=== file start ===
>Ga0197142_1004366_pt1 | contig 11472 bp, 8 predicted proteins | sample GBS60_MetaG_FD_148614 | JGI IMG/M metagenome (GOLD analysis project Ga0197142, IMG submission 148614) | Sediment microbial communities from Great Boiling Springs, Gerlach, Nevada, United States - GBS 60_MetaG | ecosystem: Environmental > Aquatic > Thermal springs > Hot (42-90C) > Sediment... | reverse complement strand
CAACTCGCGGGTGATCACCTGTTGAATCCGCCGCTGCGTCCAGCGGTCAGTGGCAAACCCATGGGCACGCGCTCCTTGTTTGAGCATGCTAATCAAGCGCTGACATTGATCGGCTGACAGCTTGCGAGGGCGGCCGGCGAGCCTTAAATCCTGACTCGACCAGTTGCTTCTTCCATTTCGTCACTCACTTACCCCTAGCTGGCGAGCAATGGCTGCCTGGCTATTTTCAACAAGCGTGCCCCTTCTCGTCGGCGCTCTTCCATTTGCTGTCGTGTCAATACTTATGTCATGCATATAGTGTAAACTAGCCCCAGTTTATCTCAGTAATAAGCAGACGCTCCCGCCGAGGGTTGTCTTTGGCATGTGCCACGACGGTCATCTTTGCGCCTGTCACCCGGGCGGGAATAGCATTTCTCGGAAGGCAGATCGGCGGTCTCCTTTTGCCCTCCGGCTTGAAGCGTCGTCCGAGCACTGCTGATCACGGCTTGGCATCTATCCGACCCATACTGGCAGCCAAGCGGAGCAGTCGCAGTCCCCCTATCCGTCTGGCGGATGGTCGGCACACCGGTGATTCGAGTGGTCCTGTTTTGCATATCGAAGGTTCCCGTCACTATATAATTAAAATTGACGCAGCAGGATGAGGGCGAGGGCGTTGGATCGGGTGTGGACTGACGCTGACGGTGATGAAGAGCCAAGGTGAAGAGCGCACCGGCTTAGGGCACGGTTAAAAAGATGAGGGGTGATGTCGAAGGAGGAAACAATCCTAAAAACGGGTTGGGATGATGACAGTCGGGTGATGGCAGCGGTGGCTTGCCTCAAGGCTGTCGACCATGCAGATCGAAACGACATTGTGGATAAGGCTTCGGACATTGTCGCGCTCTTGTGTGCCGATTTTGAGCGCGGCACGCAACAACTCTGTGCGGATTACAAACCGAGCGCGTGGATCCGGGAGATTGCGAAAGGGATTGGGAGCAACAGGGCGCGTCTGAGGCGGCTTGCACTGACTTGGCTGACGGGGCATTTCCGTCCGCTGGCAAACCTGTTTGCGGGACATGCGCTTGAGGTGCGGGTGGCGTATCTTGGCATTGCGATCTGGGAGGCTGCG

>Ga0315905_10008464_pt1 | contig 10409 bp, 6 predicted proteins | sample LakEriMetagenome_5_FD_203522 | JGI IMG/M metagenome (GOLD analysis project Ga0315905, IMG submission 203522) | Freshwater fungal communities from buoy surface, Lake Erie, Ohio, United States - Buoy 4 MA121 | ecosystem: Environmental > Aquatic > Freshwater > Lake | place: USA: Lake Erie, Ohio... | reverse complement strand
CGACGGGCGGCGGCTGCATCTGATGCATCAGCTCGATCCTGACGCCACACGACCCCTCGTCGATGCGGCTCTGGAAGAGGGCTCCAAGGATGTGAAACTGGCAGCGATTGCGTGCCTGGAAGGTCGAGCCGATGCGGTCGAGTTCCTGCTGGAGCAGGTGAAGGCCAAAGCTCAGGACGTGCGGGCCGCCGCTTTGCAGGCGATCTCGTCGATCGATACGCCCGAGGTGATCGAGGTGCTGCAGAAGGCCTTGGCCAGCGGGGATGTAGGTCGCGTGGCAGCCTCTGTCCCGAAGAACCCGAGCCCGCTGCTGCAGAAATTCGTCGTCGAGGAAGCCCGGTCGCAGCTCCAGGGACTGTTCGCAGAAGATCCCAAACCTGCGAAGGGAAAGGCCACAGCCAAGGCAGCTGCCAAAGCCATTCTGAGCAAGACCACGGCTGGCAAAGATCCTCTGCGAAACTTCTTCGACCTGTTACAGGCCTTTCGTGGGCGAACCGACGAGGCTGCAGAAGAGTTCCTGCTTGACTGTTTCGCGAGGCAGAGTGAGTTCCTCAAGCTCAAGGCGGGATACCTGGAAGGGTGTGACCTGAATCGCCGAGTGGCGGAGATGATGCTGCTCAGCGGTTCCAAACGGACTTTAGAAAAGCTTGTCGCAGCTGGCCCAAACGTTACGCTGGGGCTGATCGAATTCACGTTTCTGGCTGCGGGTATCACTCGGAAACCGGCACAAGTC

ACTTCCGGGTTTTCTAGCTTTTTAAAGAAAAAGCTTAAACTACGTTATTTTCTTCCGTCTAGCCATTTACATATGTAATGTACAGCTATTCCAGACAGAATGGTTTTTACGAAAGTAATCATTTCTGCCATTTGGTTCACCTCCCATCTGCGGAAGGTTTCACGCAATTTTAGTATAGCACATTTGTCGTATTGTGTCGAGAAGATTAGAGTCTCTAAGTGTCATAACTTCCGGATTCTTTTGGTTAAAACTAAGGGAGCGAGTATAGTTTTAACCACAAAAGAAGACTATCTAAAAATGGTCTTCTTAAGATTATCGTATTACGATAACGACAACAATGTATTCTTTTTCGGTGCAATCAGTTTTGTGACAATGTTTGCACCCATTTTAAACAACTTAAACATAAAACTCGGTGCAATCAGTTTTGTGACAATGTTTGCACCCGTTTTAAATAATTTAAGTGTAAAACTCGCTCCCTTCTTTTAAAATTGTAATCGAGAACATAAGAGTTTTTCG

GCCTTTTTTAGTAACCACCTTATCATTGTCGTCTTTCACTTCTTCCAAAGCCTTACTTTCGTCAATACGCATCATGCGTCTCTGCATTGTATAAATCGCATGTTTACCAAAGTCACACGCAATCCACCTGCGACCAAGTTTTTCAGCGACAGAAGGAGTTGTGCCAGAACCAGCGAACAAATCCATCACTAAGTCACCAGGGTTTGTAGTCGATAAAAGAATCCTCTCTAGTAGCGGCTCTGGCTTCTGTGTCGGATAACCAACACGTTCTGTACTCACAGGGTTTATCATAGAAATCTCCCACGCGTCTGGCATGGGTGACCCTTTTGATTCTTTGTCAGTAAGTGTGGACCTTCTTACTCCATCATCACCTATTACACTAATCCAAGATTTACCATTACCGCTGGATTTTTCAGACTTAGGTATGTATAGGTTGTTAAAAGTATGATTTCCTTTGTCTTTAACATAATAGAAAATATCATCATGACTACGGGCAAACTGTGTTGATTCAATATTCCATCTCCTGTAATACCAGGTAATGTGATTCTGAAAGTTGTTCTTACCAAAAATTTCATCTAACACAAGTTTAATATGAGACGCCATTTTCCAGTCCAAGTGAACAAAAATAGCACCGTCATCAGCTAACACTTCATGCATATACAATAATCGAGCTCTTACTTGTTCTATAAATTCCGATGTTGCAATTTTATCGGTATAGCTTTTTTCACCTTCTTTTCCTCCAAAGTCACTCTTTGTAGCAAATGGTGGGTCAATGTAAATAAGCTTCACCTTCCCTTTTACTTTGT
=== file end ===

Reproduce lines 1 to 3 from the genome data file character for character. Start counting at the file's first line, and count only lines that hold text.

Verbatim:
>Ga0197142_1004366_pt1 | contig 11472 bp, 8 predicted proteins | sample GBS60_MetaG_FD_148614 | JGI IMG/M metagenome (GOLD analysis project Ga0197142, IMG submission 148614) | Sediment microbial communities from Great Boiling Springs, Gerlach, Nevada, United States - GBS 60_MetaG | ecosystem: Environmental > Aquatic > Thermal springs > Hot (42-90C) > Sediment... | reverse complement strand
CAACTCGCGGGTGATCACCTGTTGAATCCGCCGCTGCGTCCAGCGGTCAGTGGCAAACCCATGGGCACGCGCTCCTTGTTTGAGCATGCTAATCAAGCGCTGACATTGATCGGCTGACAGCTTGCGAGGGCGGCCGGCGAGCCTTAAATCCTGACTCGACCAGTTGCTTCTTCCATTTCGTCACTCACTTACCCCTAGCTGGCGAGCAATGGCTGCCTGGCTATTTTCAACAAGCGTGCCCCTTCTCGTCGGCGCTCTTCCATTTGCTGTCGTGTCAATACTTATGTCATGCATATAGTGTAAACTAGCCCCAGTTTATCTCAGTAATAAGCAGACGCTCCCGCCGAGGGTTGTCTTTGGCATGTGCCACGACGGTCATCTTTGCGCCTGTCACCCGGGCGGGAATAGCATTTCTCGGAAGGCAGATCGGCGGTCTCCTTTTGCCCTCCGGCTTGAAGCGTCGTCCGAGCACTGCTGATCACGGCTTGGCATCTATCCGACCCATACTGGCAGCCAAGCGGAGCAGTCGCAGTCCCCCTATCCGTCTGGCGGATGGTCGGCACACCGGTGATTCGAGTGGTCCTGTTTTGCATATCGAAGGTTCCCGTCACTATATAATTAAAATTGACGCAGCAGGATGAGGGCGAGGGCGTTGGATCGGGTGTGGACTGACGCTGACGGTGATGAAGAGCCAAGGTGAAGAGCGCACCGGCTTAGGGCACGGTTAAAAAGATGAGGGGTGATGTCGAAGGAGGAAACAATCCTAAAAACGGGTTGGGATGATGACAGTCGGGTGATGGCAGCGGTGGCTTGCCTCAAGGCTGTCGACCATGCAGATCGAAACGACATTGTGGATAAGGCTTCGGACATTGTCGCGCTCTTGTGTGCCGATTTTGAGCGCGGCACGCAACAACTCTGTGCGGATTACAAACCGAGCGCGTGGATCCGGGAGATTGCGAAAGGGATTGGGAGCAACAGGGCGCGTCTGAGGCGGCTTGCACTGACTTGGCTGACGGGGCATTTCCGTCCGCTGGCAAACCTGTTTGCGGGACATGCGCTTGAGGTGCGGGTGGCGTATCTTGGCATTGCGATCTGGGAGGCTGCG

>Ga0315905_10008464_pt1 | contig 10409 bp, 6 predicted proteins | sample LakEriMetagenome_5_FD_203522 | JGI IMG/M metagenome (GOLD analysis project Ga0315905, IMG submission 203522) | Freshwater fungal communities from buoy surface, Lake Erie, Ohio, United States - Buoy 4 MA121 | ecosystem: Environmental > Aquatic > Freshwater > Lake | place: USA: Lake Erie, Ohio... | reverse complement strand